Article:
BAYOU CORNE — A Texas Brine Co. LLC contractor resumed drilling a well to see whether an abandoned company salt dome cavern may have caused a sinkhole in Assumption Parish, state officials said Friday.
Drilling was halted and workers and authorities working around and monitoring the site secured equipment and fled Sunday and Monday as then-Hurricane Isaac took aim at southeast Louisiana.
The sinkhole was found Aug. 3 in swamps between the Bayou Corne and Grand Bayou areas south of La. 70 South. The hole has grown in size since Aug. 3, but it has not grown since the storm, parish and Texas Brine officials have said.
Louisiana Commissioner of Conservation James Welsh said in a news release that Texas Brine’s rig operator, Riceland Drilling Co. of Lafayette, returned Thursday and its personnel resumed drilling shortly before noon Friday.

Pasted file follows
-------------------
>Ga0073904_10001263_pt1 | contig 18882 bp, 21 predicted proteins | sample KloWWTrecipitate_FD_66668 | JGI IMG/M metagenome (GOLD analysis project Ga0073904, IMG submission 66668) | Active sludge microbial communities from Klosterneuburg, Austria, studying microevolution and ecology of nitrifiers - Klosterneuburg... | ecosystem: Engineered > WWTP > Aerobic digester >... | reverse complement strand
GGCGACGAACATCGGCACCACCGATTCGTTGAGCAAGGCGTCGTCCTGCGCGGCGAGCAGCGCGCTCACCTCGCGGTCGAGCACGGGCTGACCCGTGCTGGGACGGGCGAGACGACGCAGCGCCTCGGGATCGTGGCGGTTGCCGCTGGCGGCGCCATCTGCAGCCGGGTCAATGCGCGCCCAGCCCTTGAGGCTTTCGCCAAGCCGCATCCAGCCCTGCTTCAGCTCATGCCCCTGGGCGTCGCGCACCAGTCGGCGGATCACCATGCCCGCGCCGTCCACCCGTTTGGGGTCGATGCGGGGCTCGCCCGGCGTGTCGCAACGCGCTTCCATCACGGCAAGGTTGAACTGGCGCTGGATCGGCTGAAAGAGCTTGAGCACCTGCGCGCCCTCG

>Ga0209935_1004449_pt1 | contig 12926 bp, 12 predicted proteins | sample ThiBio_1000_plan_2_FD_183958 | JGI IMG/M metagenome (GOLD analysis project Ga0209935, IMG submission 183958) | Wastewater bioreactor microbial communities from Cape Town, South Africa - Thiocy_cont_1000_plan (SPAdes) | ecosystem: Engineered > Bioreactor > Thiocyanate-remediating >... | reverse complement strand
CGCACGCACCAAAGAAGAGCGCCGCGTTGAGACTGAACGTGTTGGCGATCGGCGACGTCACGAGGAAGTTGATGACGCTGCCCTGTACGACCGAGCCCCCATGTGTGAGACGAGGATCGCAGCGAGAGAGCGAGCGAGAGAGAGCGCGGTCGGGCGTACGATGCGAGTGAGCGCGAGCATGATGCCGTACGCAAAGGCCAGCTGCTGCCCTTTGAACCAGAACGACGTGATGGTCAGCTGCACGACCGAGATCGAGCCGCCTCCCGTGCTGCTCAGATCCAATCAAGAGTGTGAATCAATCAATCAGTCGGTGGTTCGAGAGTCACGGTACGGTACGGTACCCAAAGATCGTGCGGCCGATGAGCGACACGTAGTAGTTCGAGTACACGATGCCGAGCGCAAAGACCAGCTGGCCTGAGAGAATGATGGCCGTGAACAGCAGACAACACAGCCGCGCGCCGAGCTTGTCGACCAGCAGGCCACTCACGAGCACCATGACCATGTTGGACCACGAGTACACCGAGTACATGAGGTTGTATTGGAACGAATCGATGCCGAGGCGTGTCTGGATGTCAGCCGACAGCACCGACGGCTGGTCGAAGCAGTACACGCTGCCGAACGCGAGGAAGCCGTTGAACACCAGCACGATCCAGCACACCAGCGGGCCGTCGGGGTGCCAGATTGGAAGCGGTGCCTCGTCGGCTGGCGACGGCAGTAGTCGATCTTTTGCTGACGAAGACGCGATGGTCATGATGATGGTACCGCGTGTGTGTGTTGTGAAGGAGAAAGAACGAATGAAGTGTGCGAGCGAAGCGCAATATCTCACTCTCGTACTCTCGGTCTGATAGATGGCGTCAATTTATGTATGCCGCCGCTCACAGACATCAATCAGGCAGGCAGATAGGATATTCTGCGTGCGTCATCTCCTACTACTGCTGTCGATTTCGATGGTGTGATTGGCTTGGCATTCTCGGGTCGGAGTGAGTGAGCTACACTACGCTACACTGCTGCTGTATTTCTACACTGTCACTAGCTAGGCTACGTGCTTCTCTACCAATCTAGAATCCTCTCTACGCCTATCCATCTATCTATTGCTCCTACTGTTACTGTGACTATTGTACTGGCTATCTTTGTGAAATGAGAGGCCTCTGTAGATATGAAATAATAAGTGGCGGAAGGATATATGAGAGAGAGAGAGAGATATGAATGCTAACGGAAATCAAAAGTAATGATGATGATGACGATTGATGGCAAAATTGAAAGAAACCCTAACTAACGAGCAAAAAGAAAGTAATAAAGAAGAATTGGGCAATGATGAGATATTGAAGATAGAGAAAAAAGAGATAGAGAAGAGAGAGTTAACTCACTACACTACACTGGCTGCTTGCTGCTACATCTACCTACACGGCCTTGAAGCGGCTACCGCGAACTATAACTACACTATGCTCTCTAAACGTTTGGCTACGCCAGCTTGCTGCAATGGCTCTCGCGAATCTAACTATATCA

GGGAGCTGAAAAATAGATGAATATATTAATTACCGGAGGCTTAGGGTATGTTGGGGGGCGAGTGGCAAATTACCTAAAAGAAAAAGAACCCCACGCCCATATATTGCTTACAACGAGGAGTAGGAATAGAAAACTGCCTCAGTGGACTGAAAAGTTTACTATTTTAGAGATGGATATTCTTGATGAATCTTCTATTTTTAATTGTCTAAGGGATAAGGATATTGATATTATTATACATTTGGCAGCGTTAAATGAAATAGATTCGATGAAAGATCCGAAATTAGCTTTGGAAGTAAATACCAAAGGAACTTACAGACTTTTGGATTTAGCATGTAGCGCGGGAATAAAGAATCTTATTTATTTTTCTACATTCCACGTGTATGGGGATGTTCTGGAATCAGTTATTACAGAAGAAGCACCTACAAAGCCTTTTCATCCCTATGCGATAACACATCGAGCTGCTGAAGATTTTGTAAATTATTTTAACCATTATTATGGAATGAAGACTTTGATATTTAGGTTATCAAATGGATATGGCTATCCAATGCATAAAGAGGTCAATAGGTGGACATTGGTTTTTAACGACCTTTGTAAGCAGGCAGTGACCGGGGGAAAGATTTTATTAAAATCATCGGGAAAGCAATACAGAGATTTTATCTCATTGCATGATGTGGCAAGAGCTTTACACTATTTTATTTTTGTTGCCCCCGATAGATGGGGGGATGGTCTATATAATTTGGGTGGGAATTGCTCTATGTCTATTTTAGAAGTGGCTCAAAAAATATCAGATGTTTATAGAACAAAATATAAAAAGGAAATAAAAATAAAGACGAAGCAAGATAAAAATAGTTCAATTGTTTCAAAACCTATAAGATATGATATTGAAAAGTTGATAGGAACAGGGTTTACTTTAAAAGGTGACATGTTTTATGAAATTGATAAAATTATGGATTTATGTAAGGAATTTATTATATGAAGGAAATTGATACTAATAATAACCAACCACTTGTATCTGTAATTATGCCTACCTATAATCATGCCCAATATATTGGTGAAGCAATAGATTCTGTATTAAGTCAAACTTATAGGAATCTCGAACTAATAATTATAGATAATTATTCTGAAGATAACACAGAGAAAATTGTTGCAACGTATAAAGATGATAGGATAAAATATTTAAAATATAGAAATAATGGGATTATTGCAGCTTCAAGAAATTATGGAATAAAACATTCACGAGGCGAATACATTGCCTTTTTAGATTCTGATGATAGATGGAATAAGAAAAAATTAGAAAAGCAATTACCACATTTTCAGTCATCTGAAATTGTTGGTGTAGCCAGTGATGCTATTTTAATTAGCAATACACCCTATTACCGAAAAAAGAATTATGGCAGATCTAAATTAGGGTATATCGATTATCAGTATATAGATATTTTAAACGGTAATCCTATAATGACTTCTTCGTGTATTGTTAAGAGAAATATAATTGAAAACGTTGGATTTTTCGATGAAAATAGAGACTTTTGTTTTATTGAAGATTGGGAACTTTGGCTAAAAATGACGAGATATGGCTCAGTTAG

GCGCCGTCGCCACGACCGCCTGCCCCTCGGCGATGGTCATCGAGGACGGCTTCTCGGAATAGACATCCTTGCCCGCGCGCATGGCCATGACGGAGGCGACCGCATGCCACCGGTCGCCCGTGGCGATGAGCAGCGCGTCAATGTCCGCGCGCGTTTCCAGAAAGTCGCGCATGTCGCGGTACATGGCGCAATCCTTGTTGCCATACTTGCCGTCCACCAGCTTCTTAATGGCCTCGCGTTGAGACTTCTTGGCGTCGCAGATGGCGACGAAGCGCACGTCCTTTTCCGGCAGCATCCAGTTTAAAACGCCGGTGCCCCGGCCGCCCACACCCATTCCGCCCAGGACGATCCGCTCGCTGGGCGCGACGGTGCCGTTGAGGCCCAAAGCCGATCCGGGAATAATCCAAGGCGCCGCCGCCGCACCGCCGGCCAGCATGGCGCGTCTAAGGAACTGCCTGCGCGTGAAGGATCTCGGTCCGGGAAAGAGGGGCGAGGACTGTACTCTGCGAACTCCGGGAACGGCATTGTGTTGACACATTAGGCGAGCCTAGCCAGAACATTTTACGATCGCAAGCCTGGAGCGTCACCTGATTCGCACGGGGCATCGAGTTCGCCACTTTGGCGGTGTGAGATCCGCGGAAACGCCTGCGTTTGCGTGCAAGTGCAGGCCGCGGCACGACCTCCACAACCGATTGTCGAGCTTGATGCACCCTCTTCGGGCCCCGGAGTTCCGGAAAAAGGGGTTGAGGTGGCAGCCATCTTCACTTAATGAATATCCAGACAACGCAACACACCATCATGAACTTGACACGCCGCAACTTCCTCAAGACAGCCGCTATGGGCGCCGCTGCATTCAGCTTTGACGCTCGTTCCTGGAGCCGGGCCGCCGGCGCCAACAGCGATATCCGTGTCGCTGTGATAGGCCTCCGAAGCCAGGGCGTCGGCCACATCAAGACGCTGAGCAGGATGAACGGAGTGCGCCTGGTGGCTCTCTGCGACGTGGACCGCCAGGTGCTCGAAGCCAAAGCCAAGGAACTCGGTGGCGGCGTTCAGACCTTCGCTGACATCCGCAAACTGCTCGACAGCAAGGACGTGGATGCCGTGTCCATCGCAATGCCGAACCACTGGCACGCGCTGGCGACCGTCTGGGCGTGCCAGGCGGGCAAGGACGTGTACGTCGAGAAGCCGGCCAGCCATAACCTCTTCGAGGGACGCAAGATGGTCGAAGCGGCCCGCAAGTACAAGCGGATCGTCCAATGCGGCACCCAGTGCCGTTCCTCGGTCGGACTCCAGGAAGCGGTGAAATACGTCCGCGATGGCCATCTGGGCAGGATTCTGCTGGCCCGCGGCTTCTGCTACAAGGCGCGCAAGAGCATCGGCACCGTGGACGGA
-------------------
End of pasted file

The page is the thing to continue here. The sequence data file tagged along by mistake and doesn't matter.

Before they left Monday, Riceland Drilling workers had bored about 600 feet into the ground and cemented a surface casing from 600 feet deep up to the surface to maintain well integrity, Louisiana Department of Natural Resources officials said.
Texas Brine officials said in a news release Friday that about 100 feet of caprock remain before the drilling bit reaches the salt dome. The cavern inside the salt dome starts at 3,400 feet underground.
Sonny Cranch, a Texas Brine spokesman, said 152 weekly housing assistance checks amounting to $875 each were issued Friday. Retroactive payments will be made next week to evacuated residents, he said.
Assumption Parish officials said in a blog post that their mobile command post returned to its site Friday. Other state agencies are expected back, and operations will begin again Tuesday.